The RV Industry Association continues to firm up plans for RVX: The RV Experience, the successor to RVIA’s discontinued National RV Trade Show.
RVIA envisions RVX as a brand-new event, set in a different location (Salt Lake City vs. Louisville, Ky.), at a new time of year (March 12-14 vs. late November) and with a sharpened focus on new products and innovation rather than simply having exhibitors attempt to showcase their entire product lines.
Troy James, president of Dutchmen Mfg., has been deeply involved in discussions on the new show format in his role as chairman of the RVIA’s Trade Shows and Events Committee. Recently, he spoke with RV PRO to offer insights on why he believes RVX is a worthy successor to the 50-plus-years-old National RV Trade Show and to share thoughts on what attendees and potential attendees can expect at the new event. His comments below been edited and condensed for clarity.
RV PRO: Just curious: How many RVIA Louisville shows did you attend over the years?
James: Me, personally? I’m really dating myself here; probably 23 years of attending Louisville shows.
RV PRO: Do you think RVX is challenging for some in the industry to embrace just because it represents such a change from how the show has historically been organized and run for so many years?
James: Because it’s a habit? Yes.
One of the biggest challenges we continue face right now with RVX is simply in educating members of RVIA: OEMs, suppliers and, of course, our dealer partners, about this new event and educating them on why we’re relocating it and what the strategy is behind the new format.
There has been a misperception out there right now that this isn’t a selling show. That’s not the case at all and as we move closer to the event members and dealers are starting to better understand both the direction of the new event as well as the need for it.
RV PRO: As a manufacturer representative, how is RVX going to be different for you from the old National RV Trade Show?
James: Great question. Louisville, for a number of years, has been almost a necessary evil, just in that it followed Open House Week ... and most dealers at that point generally had seen what we have to offer and placed their orders. As a manufacturer, we still felt compelled to fill up a hall in the (Louisville) convention center, but we might only have three or four new units out of about 50 on display. ...
Now we’re going into a venue that’s a more compressed footprint, which is going to encourage a more intimate feeling for activity on the floor and it’s going to blend supplier members and OEMs on the floor. So, it’s a mixed rather than a segregated floor, which is healthy for the industry. It will give more vibrancy to the event.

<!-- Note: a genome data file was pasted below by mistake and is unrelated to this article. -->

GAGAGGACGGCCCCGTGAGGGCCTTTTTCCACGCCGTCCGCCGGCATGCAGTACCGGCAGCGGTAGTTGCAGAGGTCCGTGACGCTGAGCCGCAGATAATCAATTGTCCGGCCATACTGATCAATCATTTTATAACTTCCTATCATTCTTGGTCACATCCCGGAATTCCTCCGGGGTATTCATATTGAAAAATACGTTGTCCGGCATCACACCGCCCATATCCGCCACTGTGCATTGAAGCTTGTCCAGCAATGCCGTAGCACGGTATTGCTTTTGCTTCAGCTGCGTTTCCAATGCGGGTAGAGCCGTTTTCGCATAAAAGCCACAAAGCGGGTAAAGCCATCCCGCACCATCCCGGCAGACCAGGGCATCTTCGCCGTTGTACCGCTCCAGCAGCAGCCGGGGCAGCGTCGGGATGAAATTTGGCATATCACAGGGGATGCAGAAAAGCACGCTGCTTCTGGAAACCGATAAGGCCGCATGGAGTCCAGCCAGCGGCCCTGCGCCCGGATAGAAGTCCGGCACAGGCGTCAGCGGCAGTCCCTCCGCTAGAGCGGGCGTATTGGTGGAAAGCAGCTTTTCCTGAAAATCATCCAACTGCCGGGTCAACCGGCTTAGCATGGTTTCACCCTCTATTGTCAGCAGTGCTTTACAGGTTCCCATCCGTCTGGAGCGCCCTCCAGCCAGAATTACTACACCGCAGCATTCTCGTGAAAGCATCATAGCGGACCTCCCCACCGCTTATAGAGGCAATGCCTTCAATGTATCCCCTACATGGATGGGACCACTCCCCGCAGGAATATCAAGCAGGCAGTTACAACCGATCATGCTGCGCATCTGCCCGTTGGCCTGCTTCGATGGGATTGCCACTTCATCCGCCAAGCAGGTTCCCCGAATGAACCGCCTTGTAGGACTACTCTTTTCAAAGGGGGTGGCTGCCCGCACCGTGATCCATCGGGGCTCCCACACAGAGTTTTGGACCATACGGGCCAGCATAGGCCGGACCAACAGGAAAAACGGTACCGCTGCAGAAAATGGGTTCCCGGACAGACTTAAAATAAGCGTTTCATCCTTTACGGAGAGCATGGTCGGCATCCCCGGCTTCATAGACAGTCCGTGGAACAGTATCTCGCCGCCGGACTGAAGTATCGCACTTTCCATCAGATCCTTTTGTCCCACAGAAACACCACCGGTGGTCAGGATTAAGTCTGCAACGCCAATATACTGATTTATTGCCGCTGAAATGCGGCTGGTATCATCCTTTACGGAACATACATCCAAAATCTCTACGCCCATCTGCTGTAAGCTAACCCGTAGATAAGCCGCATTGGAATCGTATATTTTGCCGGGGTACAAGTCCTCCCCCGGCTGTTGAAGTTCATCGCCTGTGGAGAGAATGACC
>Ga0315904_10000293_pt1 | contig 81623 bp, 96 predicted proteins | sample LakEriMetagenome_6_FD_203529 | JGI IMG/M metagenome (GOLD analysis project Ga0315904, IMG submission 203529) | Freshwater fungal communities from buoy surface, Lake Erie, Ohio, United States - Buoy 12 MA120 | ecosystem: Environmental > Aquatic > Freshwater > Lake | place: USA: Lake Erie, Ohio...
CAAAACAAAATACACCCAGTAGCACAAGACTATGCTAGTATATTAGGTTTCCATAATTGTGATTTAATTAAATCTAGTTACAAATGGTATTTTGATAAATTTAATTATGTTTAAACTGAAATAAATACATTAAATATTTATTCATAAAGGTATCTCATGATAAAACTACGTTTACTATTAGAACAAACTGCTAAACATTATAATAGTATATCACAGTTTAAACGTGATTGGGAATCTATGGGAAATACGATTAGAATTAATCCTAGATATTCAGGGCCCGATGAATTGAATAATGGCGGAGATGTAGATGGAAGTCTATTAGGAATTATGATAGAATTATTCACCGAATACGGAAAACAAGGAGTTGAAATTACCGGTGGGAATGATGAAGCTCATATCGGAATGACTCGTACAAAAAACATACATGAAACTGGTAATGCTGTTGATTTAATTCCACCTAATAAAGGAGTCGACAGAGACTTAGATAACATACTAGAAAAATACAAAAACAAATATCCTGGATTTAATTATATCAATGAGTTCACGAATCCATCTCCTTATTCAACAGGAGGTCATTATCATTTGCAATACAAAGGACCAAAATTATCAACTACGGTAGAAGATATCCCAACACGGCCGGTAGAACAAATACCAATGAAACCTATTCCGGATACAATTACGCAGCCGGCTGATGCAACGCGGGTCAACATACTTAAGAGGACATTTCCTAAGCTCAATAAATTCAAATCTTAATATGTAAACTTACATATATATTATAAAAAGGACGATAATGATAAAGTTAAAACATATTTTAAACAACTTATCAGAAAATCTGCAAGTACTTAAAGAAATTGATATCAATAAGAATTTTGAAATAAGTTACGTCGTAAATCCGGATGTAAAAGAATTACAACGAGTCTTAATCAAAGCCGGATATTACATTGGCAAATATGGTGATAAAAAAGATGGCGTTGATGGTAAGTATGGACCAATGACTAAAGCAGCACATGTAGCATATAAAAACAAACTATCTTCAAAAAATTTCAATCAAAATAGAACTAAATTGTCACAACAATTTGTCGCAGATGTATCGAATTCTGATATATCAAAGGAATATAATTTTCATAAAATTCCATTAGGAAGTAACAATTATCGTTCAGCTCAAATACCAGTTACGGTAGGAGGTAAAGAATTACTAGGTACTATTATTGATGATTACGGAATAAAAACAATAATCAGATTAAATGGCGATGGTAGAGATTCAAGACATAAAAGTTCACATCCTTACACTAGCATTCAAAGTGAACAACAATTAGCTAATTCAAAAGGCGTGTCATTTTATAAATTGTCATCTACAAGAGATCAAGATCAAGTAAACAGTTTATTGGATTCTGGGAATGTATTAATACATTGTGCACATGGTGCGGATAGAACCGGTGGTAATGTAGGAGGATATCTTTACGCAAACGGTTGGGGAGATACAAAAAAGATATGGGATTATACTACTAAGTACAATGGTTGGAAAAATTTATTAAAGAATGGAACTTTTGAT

Also, it will give us (exhibitors) ... the ability to focus in on what’s really new, both from an OEM side and a supplier side, and get the buzz back on innovation in the industry.
RV PRO: As someone who has been deeply involved in the planning process for RVIA’s new show, can you talk a bit about the time and effort that has gone into preparing RVX?
James: I can’t give you an exact number, but I can tell you that there have been a tremendous number of meetings – either face-to-face meetings or phone conversations – about the direction and vision for RVX – not only since announcement, but before it was even announced or presented to the RVIA Board of Directors.
There has been a lot of dialog over the last three-plus years about what needed to happen moving forward because there was a growing realization that efforts to recreate the Louisville show into what it was 20 years ago or 30 years ago ... just wasn’t going to happen. The industry has matured.
All that to say, planning has been going on for some time; those conversations have taken place with dealer 20 Groups and others so that they can see that this (RVX) is a viable platform. As conversations about RVX continue at many levels throughout the industry we’re building momentum for RVX.
RV PRO: So, is it fair to say you feel like a big part of your job, and for others on the RVIA Show Committee, is to correct misconceptions some people may have about RVX?
James: I’m not sure I’d put it like that. Because RVX is new, I would say that there’s probably more need to educate, throughout the industry, what this event is and what the intent is. ... There are still plenty of questions out there, and again, it’s just a matter of educating people.
I think the important thing to convey is that we’re starting with a clean slate (with RVX). Trying to reinvent or fix what Louisville was – there’s just no way to do that, so we have to move forward.
RV PRO: Is there anything else you would want to let attendees or potential attendees know about RVX?
James: I believe we’re on the right track. It’s going to be a very dynamic event that is going to allow participants to put forward new, innovative ideas, along with their current product offerings. It’s going to allow exhibitors and attendees to build relationships on the show floor and strengthen the partnerships with existing customers.
I would just say, ‘Come with an open mind. Come prepared to see new products. Come prepared to learn new ways to operate your business. Be ready to be excited about where the industry is headed.’ I really can’t say much more than that.